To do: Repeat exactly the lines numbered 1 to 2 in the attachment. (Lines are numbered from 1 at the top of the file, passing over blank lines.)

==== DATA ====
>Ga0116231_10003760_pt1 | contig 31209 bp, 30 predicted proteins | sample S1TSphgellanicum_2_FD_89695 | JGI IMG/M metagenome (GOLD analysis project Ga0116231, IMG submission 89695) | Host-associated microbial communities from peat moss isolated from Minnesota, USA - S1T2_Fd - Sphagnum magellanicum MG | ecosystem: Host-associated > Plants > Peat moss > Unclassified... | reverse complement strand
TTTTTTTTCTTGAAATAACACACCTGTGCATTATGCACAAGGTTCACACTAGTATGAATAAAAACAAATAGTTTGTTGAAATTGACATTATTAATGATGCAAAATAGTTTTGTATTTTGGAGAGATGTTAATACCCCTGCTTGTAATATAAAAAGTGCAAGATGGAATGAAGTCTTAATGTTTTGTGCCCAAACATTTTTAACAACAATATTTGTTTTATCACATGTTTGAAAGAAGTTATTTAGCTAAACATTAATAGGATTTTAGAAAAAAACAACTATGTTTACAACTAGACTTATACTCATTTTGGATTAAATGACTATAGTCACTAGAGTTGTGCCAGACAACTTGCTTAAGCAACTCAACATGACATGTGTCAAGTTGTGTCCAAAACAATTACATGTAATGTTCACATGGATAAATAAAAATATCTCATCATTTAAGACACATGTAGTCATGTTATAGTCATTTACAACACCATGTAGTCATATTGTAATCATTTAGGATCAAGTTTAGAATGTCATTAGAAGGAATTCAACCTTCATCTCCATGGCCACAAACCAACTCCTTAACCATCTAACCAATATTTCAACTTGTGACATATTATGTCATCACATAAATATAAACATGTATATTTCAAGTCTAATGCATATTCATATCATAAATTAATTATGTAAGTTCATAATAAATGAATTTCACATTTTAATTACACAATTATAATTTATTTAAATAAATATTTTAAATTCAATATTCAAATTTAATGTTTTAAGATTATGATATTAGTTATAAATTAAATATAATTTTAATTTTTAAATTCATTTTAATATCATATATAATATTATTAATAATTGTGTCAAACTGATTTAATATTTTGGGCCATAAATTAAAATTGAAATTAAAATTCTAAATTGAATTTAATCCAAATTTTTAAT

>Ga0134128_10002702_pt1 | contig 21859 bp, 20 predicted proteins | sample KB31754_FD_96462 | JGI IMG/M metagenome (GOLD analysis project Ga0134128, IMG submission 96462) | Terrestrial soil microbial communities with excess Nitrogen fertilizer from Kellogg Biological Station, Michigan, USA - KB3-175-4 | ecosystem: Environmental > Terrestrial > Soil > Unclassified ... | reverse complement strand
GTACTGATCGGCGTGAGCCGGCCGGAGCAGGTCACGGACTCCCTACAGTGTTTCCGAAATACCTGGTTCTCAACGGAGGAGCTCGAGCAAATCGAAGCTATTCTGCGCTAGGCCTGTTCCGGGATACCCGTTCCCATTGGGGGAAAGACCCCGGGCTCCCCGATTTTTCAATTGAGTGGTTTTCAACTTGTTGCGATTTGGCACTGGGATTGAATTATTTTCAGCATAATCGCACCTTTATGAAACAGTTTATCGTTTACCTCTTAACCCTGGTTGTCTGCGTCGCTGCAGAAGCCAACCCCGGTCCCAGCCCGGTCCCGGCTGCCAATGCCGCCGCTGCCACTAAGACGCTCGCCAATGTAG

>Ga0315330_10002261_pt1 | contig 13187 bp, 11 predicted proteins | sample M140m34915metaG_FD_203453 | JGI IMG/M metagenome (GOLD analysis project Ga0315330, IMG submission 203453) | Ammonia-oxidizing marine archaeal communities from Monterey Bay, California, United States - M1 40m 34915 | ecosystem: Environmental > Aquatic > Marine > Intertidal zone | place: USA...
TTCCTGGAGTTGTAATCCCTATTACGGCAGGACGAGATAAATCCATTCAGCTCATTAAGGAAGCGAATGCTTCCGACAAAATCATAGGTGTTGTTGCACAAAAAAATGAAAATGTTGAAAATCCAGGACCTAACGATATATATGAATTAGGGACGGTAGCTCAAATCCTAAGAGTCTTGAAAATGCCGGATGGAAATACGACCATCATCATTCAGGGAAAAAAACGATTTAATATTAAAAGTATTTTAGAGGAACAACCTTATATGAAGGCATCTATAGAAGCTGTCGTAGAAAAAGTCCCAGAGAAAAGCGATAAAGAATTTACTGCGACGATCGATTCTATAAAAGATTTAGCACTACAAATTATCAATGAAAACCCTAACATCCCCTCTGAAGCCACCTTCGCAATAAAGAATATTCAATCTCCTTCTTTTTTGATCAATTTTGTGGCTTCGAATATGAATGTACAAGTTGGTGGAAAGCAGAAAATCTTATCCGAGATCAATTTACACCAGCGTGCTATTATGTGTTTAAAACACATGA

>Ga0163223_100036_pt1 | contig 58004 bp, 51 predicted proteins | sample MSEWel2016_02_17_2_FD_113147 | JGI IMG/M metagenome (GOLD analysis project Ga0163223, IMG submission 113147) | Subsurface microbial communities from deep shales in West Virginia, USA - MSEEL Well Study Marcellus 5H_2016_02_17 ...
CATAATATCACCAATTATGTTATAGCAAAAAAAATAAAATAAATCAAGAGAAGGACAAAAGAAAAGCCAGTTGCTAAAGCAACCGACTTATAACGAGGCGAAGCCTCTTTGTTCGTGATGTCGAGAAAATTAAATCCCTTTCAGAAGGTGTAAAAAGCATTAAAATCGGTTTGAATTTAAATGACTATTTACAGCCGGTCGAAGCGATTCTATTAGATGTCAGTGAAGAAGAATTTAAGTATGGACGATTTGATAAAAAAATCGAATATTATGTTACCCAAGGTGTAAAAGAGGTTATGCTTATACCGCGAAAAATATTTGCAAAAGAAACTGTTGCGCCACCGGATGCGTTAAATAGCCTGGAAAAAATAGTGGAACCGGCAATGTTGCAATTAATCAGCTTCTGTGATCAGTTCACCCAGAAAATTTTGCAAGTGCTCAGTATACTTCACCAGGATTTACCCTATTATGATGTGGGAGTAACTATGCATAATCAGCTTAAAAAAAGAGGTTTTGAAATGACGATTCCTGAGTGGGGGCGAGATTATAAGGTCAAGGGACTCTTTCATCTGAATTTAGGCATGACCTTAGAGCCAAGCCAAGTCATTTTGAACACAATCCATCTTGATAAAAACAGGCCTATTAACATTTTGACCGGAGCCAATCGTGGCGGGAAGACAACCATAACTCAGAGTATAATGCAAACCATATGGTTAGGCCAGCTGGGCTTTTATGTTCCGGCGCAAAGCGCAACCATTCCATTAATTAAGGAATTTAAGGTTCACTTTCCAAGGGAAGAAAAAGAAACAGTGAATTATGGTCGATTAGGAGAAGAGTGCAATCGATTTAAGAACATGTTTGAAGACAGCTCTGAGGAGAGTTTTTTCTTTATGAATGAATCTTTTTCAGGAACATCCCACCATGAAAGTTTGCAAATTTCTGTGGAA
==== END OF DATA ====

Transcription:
>Ga0116231_10003760_pt1 | contig 31209 bp, 30 predicted proteins | sample S1TSphgellanicum_2_FD_89695 | JGI IMG/M metagenome (GOLD analysis project Ga0116231, IMG submission 89695) | Host-associated microbial communities from peat moss isolated from Minnesota, USA - S1T2_Fd - Sphagnum magellanicum MG | ecosystem: Host-associated > Plants > Peat moss > Unclassified... | reverse complement strand
TTTTTTTTCTTGAAATAACACACCTGTGCATTATGCACAAGGTTCACACTAGTATGAATAAAAACAAATAGTTTGTTGAAATTGACATTATTAATGATGCAAAATAGTTTTGTATTTTGGAGAGATGTTAATACCCCTGCTTGTAATATAAAAAGTGCAAGATGGAATGAAGTCTTAATGTTTTGTGCCCAAACATTTTTAACAACAATATTTGTTTTATCACATGTTTGAAAGAAGTTATTTAGCTAAACATTAATAGGATTTTAGAAAAAAACAACTATGTTTACAACTAGACTTATACTCATTTTGGATTAAATGACTATAGTCACTAGAGTTGTGCCAGACAACTTGCTTAAGCAACTCAACATGACATGTGTCAAGTTGTGTCCAAAACAATTACATGTAATGTTCACATGGATAAATAAAAATATCTCATCATTTAAGACACATGTAGTCATGTTATAGTCATTTACAACACCATGTAGTCATATTGTAATCATTTAGGATCAAGTTTAGAATGTCATTAGAAGGAATTCAACCTTCATCTCCATGGCCACAAACCAACTCCTTAACCATCTAACCAATATTTCAACTTGTGACATATTATGTCATCACATAAATATAAACATGTATATTTCAAGTCTAATGCATATTCATATCATAAATTAATTATGTAAGTTCATAATAAATGAATTTCACATTTTAATTACACAATTATAATTTATTTAAATAAATATTTTAAATTCAATATTCAAATTTAATGTTTTAAGATTATGATATTAGTTATAAATTAAATATAATTTTAATTTTTAAATTCATTTTAATATCATATATAATATTATTAATAATTGTGTCAAACTGATTTAATATTTTGGGCCATAAATTAAAATTGAAATTAAAATTCTAAATTGAATTTAATCCAAATTTTTAAT